Do you know the Muppet show? In 1984, a keyboard was released for our Apple IIs: Jim Henson's Muppet Learning Keyboard.

I believe it would be interesting to understand the inners of the keyboard. You just have to plug it into the joystick port and voilà! But that has not been so easy as I did not have any software to communicate with the keyboard...

The learning keyboard is divided into 9 rows and 12 columns. Each key is dedicated to a specific "real" key: letters (both uppercase and lowercase), numbers, colors, computations (plus and minus signs, multiply, divide, equal sign) and function keys (erase, cancel, validate, stop, help, etc.)

Row 1: 0 1 2 3 4 5 6 7 8 9 # Zap
Row 2: Black White Red Orange Yellow Green Blue Violet # # Eraser Eraser
Row 3: # # # # # # # # # Up # #
Row 4: A B C D E F Uppercase # Left Kermit Right #
Row 5: G H I J K L Lowercase # # Down # #
Row 6: M N O P Q R Print Oops # # # Stop
Row 7: S T U V W X Unknown # # # # #
Row 8: Y Z ! ? , . Unknown Help # # Go #
Row 9: Space Space + - * / = # # # # #

The fastest way to understand the way it works is to create a simple BASIC program and press the different keys of the keyboard.

10 PRINT PDL(0), PDL(1) : GOTO 10

The X and Y coordinates change based on the key pressed. When a key is pressed, the X/Y address is set to the joystick softswitches $C064 (X axis) $C065 (Y axis) which can then be read by a program.

  • Keys on the X-axis are every ~14 pixels
  • Keys on the Y-axis are every ~18 pixels
  • The uppper-left key (0) is at X=6, Y=8
  • The possible X-values are between 6 and 160
  • The possible Y-values are between 8 and 138
When there are no keys pressed, the X and Y softswitches values are above the limits of 160 and 138.

Now, let's write some code to communicate with the keyboard and collect the X/Y coordinates of the key pressed:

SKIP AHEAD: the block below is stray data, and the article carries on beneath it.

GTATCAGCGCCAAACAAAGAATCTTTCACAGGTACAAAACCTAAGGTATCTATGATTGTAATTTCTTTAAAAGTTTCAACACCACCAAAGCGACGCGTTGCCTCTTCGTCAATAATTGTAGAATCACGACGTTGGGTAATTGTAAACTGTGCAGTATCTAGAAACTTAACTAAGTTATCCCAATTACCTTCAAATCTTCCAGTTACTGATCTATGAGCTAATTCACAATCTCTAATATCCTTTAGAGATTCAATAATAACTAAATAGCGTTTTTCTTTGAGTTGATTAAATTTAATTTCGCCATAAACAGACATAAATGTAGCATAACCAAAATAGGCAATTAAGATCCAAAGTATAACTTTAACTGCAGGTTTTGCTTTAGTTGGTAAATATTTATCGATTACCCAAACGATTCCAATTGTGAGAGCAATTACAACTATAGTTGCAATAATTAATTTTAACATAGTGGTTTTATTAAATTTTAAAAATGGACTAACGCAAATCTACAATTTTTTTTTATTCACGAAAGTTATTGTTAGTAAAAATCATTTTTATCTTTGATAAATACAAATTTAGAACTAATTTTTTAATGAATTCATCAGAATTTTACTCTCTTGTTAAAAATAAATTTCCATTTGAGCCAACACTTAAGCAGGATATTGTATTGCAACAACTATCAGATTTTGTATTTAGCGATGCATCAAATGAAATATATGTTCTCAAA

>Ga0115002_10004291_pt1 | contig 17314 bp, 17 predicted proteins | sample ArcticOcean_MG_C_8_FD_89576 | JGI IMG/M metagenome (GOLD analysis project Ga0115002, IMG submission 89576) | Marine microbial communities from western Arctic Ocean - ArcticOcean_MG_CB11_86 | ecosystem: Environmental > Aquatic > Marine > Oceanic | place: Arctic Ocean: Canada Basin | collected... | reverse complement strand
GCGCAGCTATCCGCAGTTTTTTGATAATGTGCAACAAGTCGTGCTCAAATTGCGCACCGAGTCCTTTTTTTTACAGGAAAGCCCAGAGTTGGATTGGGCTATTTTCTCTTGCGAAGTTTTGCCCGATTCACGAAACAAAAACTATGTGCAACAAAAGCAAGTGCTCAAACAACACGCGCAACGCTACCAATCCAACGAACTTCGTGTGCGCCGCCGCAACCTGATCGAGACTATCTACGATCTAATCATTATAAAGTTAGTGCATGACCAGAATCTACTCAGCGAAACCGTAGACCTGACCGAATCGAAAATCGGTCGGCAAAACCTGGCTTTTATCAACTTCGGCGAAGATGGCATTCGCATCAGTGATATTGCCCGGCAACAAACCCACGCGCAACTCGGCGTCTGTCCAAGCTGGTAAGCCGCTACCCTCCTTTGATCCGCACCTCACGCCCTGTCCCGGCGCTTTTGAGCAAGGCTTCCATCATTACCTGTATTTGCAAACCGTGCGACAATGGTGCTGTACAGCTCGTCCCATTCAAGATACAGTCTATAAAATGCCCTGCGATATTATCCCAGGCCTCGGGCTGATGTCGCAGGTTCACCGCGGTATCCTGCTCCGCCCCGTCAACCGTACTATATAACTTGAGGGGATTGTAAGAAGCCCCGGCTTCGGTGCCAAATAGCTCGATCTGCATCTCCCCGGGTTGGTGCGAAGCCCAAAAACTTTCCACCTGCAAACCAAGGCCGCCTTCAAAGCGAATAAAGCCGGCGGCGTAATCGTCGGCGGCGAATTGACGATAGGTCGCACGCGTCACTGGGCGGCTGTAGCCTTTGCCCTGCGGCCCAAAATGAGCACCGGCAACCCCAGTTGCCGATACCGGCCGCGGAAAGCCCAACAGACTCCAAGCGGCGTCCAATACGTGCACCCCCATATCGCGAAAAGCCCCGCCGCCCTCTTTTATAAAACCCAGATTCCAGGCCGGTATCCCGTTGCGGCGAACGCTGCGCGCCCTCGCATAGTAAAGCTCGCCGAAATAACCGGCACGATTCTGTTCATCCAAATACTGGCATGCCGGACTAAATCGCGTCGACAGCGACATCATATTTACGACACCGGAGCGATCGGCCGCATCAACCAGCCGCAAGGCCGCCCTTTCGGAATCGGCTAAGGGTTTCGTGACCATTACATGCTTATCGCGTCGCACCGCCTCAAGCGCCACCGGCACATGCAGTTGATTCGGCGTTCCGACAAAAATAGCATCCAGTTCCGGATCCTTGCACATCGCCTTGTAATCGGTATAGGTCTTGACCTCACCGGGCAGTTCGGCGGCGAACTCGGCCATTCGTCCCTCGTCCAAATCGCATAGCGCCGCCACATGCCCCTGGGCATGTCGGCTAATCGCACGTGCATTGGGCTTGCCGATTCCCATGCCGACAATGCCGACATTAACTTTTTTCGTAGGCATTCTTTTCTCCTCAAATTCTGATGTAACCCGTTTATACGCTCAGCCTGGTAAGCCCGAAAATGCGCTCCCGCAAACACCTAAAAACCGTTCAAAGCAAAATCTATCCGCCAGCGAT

*
* Jim Henson's Muppet Learning Keys
*
* (c) 1984, Henson Associates Inc.
* (s) 2007, Antoine Vignau
*

         mx    %11
         org   $2000
         lst   off

*--------------------------------------

joyBTN   =     $fd
joyX     =     $fe
joyY     =     $ff

*--------------------------------------

         jsr   $fc58

 ]lp      jsr   readJOY 
 
         lda   joyX 
         jsr   getXaxis 
         jsr   $fdda 
         lda   #" " 
         jsr   $fded 
 
         lda   joyY 
         jsr   getYaxis 
         jsr   $fdda 
         lda   #$8d 
         jsr   $fded 
 
         lda   $c000 
         bpl   ]lp 
         bit   $c010 
         rts 
 
*-------------------------------------- Key to Axis 
* 
* The following routine returns 
* - for the X axis: 0 to B 
* - for the Y axis: 0 to 8 
 
getXaxis cmp   #$48 
         bcc   getYaxis 
         clc 
         adc   #$0a 
getYaxis and   #$f0 
         lsr 
         lsr 
         lsr 
         lsr 
         rts 
 
*-------------------------------------- Lecture joystick 
 
readJOY  php 
         sei 
 
         lda   $c061 
         and   #$80 
         sta   joyBTN 
 
readJOY1 lda   $c036 
         pha 
         and   #$7f 
         sta   $c036 
 
         ldx   #128 
         ldy   #0 
         lda   $c070 
]lp      lda   $c064 
         bpl   readJOY2 
         xba 
         xba 
         iny 
         iny 
readJOY2 dex 
         bne   ]lp 
         sty   joyX 
 
         ldx   #128 
         ldy   #0 
         lda   $c070 
]lp      lda   $c065 
         bpl   readJOY3 
         xba 
         xba 
         iny 
         iny 
readJOY3 dex 
         bne   ]lp 
         sty   joyY 
 
         pla 
         sta   $c036 
         plp 
         rts 

The code above is IIgs compliant but must be rewritten for other 8-bit Apple IIs.

Antoine, June 2008
Update, May 2018